When cheap and simple turns into anything but…

I’ve run a single 3TB Seagate for a few years in my stripped down workstation server for media and it’s been “fine”. Even made a hacked drive cage for it. Then a few weeks ago things started to slow down….a lot. Speeds dropped from 50-75MB/s to <1MB/s in the end and the resulting latency issues started locking up the whole server, requiring hard shutdowns to continue.

Fine. It’s served its purpose well and I’ve gotten got a fair bit of usage out of it. I’ll get some more drive before it dies, move my media over and use it (the old drive) until it dies and then harvest the magnets. Shouldn’t be too hard. Being on a tight budget (<$200) I wanted to get the most bang for my buck. Luckily Newegg had a iStarUSA 3×5.25″ to 5×3.5″ hot swap bay for 77% off. That gives me room to grow. Next comes the drives. Found some 2TB EMC SAS drives with trays for $20/p, offered $17/p and got it. I knew I had to deal with the formatting but that was fine. I’d just pass through the on-board SAS adapter and it’d be fine. $152 and some change for a drive cage and 6x2TB drives (RAIDz2 + a cold spare). Not the cheaper $/GB but the cheapest I could find w/ redundancy.

While I waited for the drives to ship I used a 500GB USB external drive for current media for my Plex server since the old 3TB drive had degraded to the point of un-usability. Everything arrived and started excitedly putting it together. Then the problems started. First with the drive cage. Turns out the Lenovo D20 I use for my server has tabs in the drive bay. Fine if you’re using the standard 1-bay drives it was meant for. Not fine if you’re using a 3×5.25″ bay drive cage. That meant an hour of painstakingly bending 12 steel tabs out of the way in a tight space to ge the drive in. Got it in and then started on connecting the cables. Turns out the SATA power are stacked on top of each other and while installed are on the backside of the case. This mean having to fanagle the cables to get them to plug in without damage. Only two of the plugs could be used which left the middle plug on the cable essentially unusable (you could probably hand a SSD off of it but anything heavy would fall. Got that done and then installed the drives, connected the cables and then booted up. Bit of a headache but everything works now and I’m done, right? Right?

Here comes the next 3 days. FreeNAS was my first attempt. Installed it, passed the on-board SAS controller through and….nothing. It saw the controller but couldn’t see any of the drives at all. Several hours and versions later and I finally determined that while FreeNAS is ***supposed*** to be able to work with that controller it doesn’t really and there was a whole mess of other issues with it once you got it running that I wasn’t willing to deal with. Fine; I wanted to learn ZFSonLinux anyways and not be reliant on the *easy* way in FreeNAS. Loaded up a Ubuntu VM, passed through the controller and bingo. The controller is seen. The drives are seen. Time to start the reformatting and get going. I used the sg_utils to pick up the drives and start the formating from 520B sector size to 512B so the system could read and use the drives. Figured out the right command string, got it ready for each drive, opened a number of SSH sessions and started. Then I waited. And waited. And waited. The supposed 20 minute process turned out to be much longer by a couple of zero’s. Each drive took on avg 8-10 hours to finish. Those were the successful ones. The others took multiple attempts. Before I knew it 3 days were gone and I was *just* finishing formating. But it was done now right? Just have to do the regular formatting, build the ZFS pool and then say hello to my new storage. Except no! If I had learned anything from those few days it was that easy had drove off a cliff.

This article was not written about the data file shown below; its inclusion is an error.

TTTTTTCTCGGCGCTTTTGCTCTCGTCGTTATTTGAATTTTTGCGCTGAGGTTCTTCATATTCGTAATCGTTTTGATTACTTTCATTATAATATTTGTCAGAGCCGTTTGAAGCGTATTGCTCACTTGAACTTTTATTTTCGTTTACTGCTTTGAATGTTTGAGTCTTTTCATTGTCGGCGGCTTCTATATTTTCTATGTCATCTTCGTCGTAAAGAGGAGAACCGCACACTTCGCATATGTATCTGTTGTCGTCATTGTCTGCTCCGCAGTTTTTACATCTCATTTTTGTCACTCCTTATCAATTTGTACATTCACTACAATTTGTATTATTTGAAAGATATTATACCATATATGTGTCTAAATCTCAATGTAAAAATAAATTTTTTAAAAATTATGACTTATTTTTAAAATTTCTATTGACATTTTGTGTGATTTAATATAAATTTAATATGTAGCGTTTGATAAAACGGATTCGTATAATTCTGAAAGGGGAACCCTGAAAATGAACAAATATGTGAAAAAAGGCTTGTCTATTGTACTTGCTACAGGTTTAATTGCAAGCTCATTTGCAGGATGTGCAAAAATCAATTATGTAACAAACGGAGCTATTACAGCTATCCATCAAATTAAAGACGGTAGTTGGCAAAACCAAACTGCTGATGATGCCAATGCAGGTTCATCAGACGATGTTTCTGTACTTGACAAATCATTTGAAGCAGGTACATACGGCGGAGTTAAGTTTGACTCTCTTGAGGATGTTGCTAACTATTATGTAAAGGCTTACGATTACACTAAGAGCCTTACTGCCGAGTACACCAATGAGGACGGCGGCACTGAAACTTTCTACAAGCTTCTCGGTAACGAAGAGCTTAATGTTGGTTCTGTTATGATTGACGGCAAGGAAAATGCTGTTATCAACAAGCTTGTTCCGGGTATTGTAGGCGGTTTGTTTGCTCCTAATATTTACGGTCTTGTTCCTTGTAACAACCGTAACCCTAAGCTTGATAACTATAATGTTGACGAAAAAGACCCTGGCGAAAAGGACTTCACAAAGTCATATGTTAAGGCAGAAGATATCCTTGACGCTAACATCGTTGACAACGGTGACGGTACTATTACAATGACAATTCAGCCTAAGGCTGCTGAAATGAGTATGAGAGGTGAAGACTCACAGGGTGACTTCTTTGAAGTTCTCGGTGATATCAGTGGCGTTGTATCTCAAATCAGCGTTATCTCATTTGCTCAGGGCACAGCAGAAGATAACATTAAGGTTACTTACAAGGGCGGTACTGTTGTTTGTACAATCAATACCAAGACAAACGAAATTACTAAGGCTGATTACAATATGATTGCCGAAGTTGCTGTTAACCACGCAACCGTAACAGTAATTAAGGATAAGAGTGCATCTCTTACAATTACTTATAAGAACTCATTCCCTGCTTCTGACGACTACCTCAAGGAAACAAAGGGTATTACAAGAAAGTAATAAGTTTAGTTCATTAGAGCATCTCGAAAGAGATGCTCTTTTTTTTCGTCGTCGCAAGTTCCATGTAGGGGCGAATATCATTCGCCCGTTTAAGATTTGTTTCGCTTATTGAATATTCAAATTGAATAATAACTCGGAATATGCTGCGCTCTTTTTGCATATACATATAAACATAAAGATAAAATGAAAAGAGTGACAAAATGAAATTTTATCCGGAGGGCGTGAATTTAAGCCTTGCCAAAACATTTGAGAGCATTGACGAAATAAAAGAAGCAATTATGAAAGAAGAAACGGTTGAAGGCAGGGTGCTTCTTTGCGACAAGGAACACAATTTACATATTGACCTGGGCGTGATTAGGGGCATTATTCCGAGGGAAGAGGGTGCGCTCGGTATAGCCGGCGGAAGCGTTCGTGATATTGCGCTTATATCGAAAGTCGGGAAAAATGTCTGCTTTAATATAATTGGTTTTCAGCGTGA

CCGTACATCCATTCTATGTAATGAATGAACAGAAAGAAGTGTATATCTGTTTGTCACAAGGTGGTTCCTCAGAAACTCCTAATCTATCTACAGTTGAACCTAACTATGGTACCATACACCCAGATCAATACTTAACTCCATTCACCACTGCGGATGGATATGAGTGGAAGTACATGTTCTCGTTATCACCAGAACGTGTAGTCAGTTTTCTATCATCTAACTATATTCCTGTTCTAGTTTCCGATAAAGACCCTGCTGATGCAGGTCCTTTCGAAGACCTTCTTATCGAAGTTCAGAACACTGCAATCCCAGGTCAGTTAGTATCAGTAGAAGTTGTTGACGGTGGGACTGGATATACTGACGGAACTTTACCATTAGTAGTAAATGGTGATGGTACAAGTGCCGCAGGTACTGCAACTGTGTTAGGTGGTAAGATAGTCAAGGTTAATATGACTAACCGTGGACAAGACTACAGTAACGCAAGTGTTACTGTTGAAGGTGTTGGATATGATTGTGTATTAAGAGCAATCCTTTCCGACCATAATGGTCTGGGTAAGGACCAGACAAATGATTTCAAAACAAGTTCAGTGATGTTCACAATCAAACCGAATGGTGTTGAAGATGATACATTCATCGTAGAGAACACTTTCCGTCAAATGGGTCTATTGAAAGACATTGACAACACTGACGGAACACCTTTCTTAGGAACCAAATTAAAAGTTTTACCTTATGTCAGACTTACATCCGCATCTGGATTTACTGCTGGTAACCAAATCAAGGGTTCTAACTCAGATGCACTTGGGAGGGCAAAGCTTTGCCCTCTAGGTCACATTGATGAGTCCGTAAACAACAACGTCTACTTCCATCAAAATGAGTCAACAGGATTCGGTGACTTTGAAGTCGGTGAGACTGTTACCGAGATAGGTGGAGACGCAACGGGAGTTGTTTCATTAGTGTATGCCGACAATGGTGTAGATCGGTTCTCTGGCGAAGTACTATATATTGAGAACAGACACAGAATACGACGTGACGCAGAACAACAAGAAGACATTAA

While the drives now worked and the zpool was built something wasn’t right. These speeds were not normal. Even in the worse case I was expecting 10-20MB/s per drive and at least 40-50MB/s across the whole array with 5 drives. What I was getting was spike ~15MB/s with the vast majority of writes sitting under 5MB/s when it was tranfering at all. Why? There were not issues with CPU, RAM or Swap on the VM. In face the CPU was hardly working, the RAM was under 50% even with other services running and Swap wasn’t even being used yet. Maybe I screwed up the zpool. After all, I’m still new to manually managing and setting up ZFS. I did my research, tested a few flags, checked the SMART status — did everything I could think of and still couldn’t get a satisfactory result. Surely it must be something. The drives were refurbished so maybe they’re bad? Nope. Smart status is good (though Power On hours as a up there as expected). After doing more research I discovered the issue, stringed across a couple of newsgroup listings, forum posts and random GitHub repositories. It’s the controller! Why? Beats me. All though “everyone” agreed it was a controller issue (regardless of the system the chipset was in) no one had a firm idea of why it was happening. Even now I can’t find a definitive answer and frankly was far too worn out after a week of no sleep and frustration. So I broke down and ordered a H200 and some cheap SFF-8087 to SATA cables for another $43 and waited.

The new controller and SAS cables arrived and I prepared for another ordeal. I followed u/techmattr‘s guide on flashing the H200 to IT Mode and prepared to install it in my server. Disabled Passthrough for the old controller, put the server in Maintainance Mode and shut it down. Thirty minutes of cleaning up cables and getting the card installed (the bracket was a bit difficult to get seated) and a reboot to enable passthrough on the H200 and then the moment of truth. Success? The controller popped up in ESXi, the drives were picked up in the scan and appeared to be working. Disabled Maintainence Mode, passed the H200 through and started my storage VM. I SSH’d in and bingo! Both the controller and the 4/5 drives were seen. I ran sg_format on the 5th drive and got that working. The proper ZFS commands were already in history so it was just a few presses and an enter to get that running. An hour more sorting out the some other configurations (fixing SMB, disabling NFS, fixing mount folders, etc.) and it was time to see if it worked. I mounted the share I created on my Plex VM and started transferring a few GB’s of files. I almost yelled at the top of my lungs. Sustained writes of 60-75MB/s, highs of up to ~95MB/s with spikes of >120MB/s (line limited by my Gigabit network). Finally, after all that we had liftoff. I started copying the data from my temporary external USB drive to my new storage and then……went back to sleep. I didn’t care that it was 4PM on a Tuesday. I earned it.